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Review: The School for Good Mothers by Jessamine Chan

Review: The School for Good Mothers by Jessamine Chan

Editorial note: I received a copy of The School for Good Mothers in exchange for a review. All opinions are my own.

The School for Good Mothers by Jessamine Chan is a heartbreaking story about motherhood, mistakes and lasting choices.

This novel is so well-written but oh gosh, it’s a hard read. It’s been a long time since I’ve read a story that actually made me tear up. I’ll get choked up at movies and TV shows fairly easily (example: any Shark Tank episode) but I don’t get like that with novels very often. Yes, various stories can get to me but actual tears is reserved for stories that truly make an impact. And The School for Good Mothers is that kind of novel.

I finished the story while my 11-month-old napped on me and it definitely caused me to hug him a little tighter. I haven’t read such a raw story about motherhood in quite some time. This one is so thought-provoking—there’s so many layers and much to discuss. I see why Jenna Bush Hager chose this for her January book club selection. It’s one not to miss for sure.

What’s the Story About

Frida Liu is the mother of a toddler girl named Harriet. She splits custody with her ex-husband who cheated on her while she was pregnant. She works a job she doesn’t enjoy but it gives her the flexibility to stay at home so she can spend more time with her daughter when she has her.

However, one night, Harriet has an ear infection and is up all night crying, which means Frida is getting almost no sleep. Since Frida is a single mom, there’s no one to help her out and after a string of poor sleep nights, she makes a very bad and life-altering decision: she leaves Harriet alone for two hours.

Neighbors make a report and the state takes her daughter away. A host of government officials will now determine if Frida is a candidate for a Big Brother-like institution that measures the success or failure of a mother’s devotion.

Frida has to do whatever it takes to show the state that she is fit to be Harriet’s mother.

A Bad Decision

Sleep deprivation is one of the hardest things to endure. Especially when you have a young child and you don’t get a day off to catch up on sleep. Frida’s bad decision is a result of a lot of factors but mainly because of poor sleep. And when you take in consideration that she’s all alone, plus her ex-husband left her for another woman right after the birth of their daughter—it’s unimaginable what she’s dealing with.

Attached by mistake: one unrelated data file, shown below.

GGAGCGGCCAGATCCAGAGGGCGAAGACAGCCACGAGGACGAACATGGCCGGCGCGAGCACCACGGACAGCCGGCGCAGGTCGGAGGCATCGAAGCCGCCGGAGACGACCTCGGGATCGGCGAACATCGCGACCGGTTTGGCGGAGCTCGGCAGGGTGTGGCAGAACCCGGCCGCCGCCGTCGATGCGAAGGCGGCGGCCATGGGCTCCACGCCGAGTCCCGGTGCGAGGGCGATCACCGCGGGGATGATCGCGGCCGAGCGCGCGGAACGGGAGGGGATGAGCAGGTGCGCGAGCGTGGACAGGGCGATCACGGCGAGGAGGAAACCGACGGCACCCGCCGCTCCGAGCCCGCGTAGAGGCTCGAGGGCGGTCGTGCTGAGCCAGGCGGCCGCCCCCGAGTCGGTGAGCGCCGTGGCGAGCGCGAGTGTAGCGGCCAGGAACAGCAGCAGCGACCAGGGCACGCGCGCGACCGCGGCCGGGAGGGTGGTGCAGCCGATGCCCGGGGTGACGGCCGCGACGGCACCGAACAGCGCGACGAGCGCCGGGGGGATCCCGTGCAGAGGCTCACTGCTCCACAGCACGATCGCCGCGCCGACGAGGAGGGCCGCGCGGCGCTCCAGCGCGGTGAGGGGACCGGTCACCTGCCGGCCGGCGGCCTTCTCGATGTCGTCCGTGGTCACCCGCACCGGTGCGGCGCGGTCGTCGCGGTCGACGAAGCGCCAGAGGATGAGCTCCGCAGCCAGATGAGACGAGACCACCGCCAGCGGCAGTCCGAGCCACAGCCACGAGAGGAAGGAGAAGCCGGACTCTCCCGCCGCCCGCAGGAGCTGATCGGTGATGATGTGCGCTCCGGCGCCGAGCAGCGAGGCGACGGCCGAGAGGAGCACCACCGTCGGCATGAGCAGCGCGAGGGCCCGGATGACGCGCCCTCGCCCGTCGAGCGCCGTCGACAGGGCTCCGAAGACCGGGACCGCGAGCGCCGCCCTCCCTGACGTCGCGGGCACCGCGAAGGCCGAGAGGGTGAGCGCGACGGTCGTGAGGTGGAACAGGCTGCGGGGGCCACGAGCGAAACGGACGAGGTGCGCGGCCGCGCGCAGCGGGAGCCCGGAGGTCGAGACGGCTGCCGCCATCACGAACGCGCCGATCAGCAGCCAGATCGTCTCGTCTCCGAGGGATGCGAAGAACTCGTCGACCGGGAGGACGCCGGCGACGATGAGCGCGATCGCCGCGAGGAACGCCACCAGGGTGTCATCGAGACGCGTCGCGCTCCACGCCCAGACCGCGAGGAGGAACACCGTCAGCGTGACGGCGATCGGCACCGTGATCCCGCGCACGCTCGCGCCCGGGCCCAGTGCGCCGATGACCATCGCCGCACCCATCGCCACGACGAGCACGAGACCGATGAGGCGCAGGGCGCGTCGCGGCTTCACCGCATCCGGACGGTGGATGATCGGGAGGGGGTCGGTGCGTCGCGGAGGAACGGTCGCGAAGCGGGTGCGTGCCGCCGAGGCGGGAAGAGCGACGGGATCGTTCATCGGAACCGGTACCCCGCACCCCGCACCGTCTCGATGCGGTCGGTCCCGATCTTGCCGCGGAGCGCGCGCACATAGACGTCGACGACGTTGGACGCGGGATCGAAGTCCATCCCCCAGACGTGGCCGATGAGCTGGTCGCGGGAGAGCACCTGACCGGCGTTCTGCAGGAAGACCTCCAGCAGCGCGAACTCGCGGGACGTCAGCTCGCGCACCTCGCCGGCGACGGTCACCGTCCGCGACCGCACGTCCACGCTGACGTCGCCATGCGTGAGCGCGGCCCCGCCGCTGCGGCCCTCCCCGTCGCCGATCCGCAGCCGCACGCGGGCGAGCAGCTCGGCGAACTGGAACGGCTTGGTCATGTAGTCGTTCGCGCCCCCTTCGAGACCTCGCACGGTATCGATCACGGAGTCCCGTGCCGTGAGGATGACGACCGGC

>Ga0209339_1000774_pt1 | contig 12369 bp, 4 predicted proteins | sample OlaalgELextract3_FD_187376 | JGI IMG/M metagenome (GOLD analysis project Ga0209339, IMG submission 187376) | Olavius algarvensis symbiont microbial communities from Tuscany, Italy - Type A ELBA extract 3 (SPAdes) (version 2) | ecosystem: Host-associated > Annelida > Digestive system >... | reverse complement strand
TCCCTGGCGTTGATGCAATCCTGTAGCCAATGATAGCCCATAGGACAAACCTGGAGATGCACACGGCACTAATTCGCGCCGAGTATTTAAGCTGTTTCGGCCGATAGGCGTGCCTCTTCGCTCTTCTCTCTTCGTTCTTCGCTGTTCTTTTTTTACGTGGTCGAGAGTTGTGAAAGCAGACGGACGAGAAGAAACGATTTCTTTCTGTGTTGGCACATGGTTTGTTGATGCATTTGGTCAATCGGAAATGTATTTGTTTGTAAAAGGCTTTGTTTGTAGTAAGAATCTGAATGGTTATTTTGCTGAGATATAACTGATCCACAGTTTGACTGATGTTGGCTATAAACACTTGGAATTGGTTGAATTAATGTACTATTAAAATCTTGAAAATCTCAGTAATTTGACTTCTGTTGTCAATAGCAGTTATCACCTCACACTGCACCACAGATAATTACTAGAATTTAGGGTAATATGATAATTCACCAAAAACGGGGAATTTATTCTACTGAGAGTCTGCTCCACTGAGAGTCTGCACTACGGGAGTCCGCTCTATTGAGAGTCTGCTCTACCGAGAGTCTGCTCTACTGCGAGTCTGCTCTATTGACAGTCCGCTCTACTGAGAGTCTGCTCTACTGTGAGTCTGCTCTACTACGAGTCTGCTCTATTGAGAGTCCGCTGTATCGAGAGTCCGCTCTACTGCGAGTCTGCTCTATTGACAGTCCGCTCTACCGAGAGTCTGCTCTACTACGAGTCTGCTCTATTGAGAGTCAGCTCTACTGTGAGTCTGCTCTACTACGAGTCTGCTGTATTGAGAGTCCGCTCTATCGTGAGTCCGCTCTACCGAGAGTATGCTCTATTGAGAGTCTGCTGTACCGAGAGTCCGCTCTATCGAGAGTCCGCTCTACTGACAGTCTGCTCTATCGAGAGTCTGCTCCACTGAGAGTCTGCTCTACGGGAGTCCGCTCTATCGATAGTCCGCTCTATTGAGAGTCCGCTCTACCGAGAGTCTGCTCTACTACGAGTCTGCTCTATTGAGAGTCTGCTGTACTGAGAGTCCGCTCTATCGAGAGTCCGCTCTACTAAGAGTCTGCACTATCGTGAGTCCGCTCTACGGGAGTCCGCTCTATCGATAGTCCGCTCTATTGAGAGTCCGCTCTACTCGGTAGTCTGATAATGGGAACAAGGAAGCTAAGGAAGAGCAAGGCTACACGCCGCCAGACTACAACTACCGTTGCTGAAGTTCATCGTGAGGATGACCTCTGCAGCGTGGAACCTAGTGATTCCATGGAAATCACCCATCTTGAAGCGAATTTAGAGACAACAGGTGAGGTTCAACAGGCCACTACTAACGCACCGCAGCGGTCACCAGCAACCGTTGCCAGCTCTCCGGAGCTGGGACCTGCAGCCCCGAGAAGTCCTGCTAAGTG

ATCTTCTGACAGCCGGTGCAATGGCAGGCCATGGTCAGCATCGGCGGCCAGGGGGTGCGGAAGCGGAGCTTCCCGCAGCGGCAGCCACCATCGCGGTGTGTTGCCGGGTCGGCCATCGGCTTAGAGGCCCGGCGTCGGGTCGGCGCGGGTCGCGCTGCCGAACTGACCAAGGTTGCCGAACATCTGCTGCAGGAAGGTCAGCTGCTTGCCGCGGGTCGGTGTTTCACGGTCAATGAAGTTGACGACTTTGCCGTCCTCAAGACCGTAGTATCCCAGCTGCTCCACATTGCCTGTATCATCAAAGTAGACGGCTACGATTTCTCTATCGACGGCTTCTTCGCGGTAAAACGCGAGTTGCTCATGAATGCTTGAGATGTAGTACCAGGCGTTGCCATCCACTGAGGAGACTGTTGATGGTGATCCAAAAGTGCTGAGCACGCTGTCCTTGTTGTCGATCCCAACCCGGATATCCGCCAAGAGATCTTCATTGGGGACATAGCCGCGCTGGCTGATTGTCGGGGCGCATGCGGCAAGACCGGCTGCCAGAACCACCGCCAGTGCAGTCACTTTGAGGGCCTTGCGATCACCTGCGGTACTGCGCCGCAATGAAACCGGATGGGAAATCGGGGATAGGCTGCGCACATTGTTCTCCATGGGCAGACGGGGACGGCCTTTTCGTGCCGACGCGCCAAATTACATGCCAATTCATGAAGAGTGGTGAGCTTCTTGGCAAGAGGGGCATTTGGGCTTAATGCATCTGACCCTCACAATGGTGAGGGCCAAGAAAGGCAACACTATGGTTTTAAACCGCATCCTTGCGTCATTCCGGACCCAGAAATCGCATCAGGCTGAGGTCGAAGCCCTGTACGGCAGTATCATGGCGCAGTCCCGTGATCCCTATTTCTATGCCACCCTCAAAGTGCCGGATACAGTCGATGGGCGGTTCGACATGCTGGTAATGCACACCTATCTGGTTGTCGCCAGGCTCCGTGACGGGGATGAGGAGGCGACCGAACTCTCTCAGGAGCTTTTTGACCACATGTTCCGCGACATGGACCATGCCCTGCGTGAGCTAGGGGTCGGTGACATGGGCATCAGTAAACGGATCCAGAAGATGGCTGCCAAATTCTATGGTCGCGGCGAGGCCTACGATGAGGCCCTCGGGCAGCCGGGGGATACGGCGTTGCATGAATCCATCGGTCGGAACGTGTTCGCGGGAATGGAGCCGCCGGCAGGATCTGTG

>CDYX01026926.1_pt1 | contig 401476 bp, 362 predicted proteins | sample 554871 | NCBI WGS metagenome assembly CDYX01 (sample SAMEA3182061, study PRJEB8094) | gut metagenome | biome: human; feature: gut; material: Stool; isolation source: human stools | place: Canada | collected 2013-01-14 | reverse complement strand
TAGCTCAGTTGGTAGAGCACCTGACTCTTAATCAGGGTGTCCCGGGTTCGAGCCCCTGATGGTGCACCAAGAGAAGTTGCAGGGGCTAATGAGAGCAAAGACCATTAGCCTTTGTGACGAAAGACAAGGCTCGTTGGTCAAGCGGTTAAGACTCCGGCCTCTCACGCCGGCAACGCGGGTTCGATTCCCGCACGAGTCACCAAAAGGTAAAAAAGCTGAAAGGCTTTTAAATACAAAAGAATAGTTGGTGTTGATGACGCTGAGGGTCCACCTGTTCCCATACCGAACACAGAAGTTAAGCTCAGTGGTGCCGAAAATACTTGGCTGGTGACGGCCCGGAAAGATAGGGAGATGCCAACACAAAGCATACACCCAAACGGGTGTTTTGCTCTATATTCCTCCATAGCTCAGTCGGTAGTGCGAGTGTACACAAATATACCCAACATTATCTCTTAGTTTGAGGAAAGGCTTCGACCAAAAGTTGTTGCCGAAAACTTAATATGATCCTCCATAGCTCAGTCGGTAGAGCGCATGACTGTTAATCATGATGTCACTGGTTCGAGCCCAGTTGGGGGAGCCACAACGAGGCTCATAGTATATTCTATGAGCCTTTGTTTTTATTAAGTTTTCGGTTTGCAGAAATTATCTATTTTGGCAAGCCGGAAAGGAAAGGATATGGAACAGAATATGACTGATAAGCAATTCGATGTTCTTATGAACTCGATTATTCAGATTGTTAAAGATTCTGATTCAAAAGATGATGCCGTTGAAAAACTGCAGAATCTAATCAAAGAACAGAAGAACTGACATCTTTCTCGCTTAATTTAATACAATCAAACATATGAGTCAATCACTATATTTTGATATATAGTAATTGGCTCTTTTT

I found myself sympathizing with Frida but also judging her decisions and getting quite frustrated with her actions—leaving a child alone for two hours is horrific. But yet, I feel that it shows how hard is it to raise a child all alone and not have anyone she can turn to. It’s so complicated all the emotions I felt as I read Frida’s journey.

Frida defines the day she left Harriet alone as a bad day but it becomes much more than that.

The School

The novel definitely has a sci-fi feel to it but in a quiet and unassuming way. The government program that Frida eventually has to endure is beyond chilling.

I thought an interesting section is when Frida is confused and horrified to learn the actions the state will take if the mother gets in trouble for something in relation to their child. And her lawyer tells her that it’s been going on for a while but before that day, it didn’t apply to Frida so it’s clear she took no interest in it.

This is an eerie reminder of how many people don’t pay much attention to what’s being passed in both D.C. and a local level and how it really can have an impact on your every day life.

Eventually, Frida does go to the “school,” which is a year-long training program to turn ‘bad’ mothers into ‘good’ mothers. There, Frida meets a cast of characters from all kinds of backgrounds. There’s classism, racism and more all played out. And there’s plenty of judgment among each other too. But some of the women do bond together as well.

I felt the novel really took off once Frida entered the school. The story shows the pressure mothers are on and how society does not give mothers any leeway or breaks. It was especially interesting when the women meet the men who are at a school for dads and how different the treatment is—the dads are treated less harshly.


The School for Good Mothers is an exceptional novel that is compelling but also quite scary in many ways. It will make you reflect on so much. This is the ideal book club selection. For book clubs, check out my discussion questions here.